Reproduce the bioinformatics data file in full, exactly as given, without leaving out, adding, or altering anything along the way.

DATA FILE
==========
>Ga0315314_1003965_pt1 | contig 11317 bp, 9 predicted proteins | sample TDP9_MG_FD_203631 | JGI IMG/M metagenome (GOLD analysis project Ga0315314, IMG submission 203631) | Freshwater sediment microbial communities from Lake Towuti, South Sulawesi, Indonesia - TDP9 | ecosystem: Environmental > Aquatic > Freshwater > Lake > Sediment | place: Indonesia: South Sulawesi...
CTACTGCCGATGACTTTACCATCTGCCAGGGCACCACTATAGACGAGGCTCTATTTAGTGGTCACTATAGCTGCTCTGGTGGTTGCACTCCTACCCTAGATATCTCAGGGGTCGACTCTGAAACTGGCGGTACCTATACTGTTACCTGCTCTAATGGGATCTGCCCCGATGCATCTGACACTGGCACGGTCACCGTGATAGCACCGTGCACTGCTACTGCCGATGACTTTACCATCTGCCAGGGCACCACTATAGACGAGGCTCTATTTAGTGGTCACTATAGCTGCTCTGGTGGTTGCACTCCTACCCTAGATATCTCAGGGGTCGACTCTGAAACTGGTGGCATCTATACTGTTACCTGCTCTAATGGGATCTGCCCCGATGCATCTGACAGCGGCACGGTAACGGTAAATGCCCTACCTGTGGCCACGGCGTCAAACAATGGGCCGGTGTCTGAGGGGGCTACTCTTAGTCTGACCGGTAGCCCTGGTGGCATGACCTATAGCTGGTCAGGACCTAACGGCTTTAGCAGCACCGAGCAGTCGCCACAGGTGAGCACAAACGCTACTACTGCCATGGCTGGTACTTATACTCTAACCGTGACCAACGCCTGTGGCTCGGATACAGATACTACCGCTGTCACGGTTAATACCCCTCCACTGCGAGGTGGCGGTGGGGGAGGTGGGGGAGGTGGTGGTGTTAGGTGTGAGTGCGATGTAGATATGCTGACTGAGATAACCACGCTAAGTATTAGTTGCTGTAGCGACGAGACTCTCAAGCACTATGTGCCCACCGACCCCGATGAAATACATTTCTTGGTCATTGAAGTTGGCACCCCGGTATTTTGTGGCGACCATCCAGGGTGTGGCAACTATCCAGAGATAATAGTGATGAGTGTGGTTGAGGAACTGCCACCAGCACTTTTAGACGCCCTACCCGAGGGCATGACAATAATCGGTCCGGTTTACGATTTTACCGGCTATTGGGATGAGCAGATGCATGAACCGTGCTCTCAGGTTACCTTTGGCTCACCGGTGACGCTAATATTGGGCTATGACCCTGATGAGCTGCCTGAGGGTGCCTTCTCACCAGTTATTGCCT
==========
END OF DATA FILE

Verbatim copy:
>Ga0315314_1003965_pt1 | contig 11317 bp, 9 predicted proteins | sample TDP9_MG_FD_203631 | JGI IMG/M metagenome (GOLD analysis project Ga0315314, IMG submission 203631) | Freshwater sediment microbial communities from Lake Towuti, South Sulawesi, Indonesia - TDP9 | ecosystem: Environmental > Aquatic > Freshwater > Lake > Sediment | place: Indonesia: South Sulawesi...
CTACTGCCGATGACTTTACCATCTGCCAGGGCACCACTATAGACGAGGCTCTATTTAGTGGTCACTATAGCTGCTCTGGTGGTTGCACTCCTACCCTAGATATCTCAGGGGTCGACTCTGAAACTGGCGGTACCTATACTGTTACCTGCTCTAATGGGATCTGCCCCGATGCATCTGACACTGGCACGGTCACCGTGATAGCACCGTGCACTGCTACTGCCGATGACTTTACCATCTGCCAGGGCACCACTATAGACGAGGCTCTATTTAGTGGTCACTATAGCTGCTCTGGTGGTTGCACTCCTACCCTAGATATCTCAGGGGTCGACTCTGAAACTGGTGGCATCTATACTGTTACCTGCTCTAATGGGATCTGCCCCGATGCATCTGACAGCGGCACGGTAACGGTAAATGCCCTACCTGTGGCCACGGCGTCAAACAATGGGCCGGTGTCTGAGGGGGCTACTCTTAGTCTGACCGGTAGCCCTGGTGGCATGACCTATAGCTGGTCAGGACCTAACGGCTTTAGCAGCACCGAGCAGTCGCCACAGGTGAGCACAAACGCTACTACTGCCATGGCTGGTACTTATACTCTAACCGTGACCAACGCCTGTGGCTCGGATACAGATACTACCGCTGTCACGGTTAATACCCCTCCACTGCGAGGTGGCGGTGGGGGAGGTGGGGGAGGTGGTGGTGTTAGGTGTGAGTGCGATGTAGATATGCTGACTGAGATAACCACGCTAAGTATTAGTTGCTGTAGCGACGAGACTCTCAAGCACTATGTGCCCACCGACCCCGATGAAATACATTTCTTGGTCATTGAAGTTGGCACCCCGGTATTTTGTGGCGACCATCCAGGGTGTGGCAACTATCCAGAGATAATAGTGATGAGTGTGGTTGAGGAACTGCCACCAGCACTTTTAGACGCCCTACCCGAGGGCATGACAATAATCGGTCCGGTTTACGATTTTACCGGCTATTGGGATGAGCAGATGCATGAACCGTGCTCTCAGGTTACCTTTGGCTCACCGGTGACGCTAATATTGGGCTATGACCCTGATGAGCTGCCTGAGGGTGCCTTCTCACCAGTTATTGCCT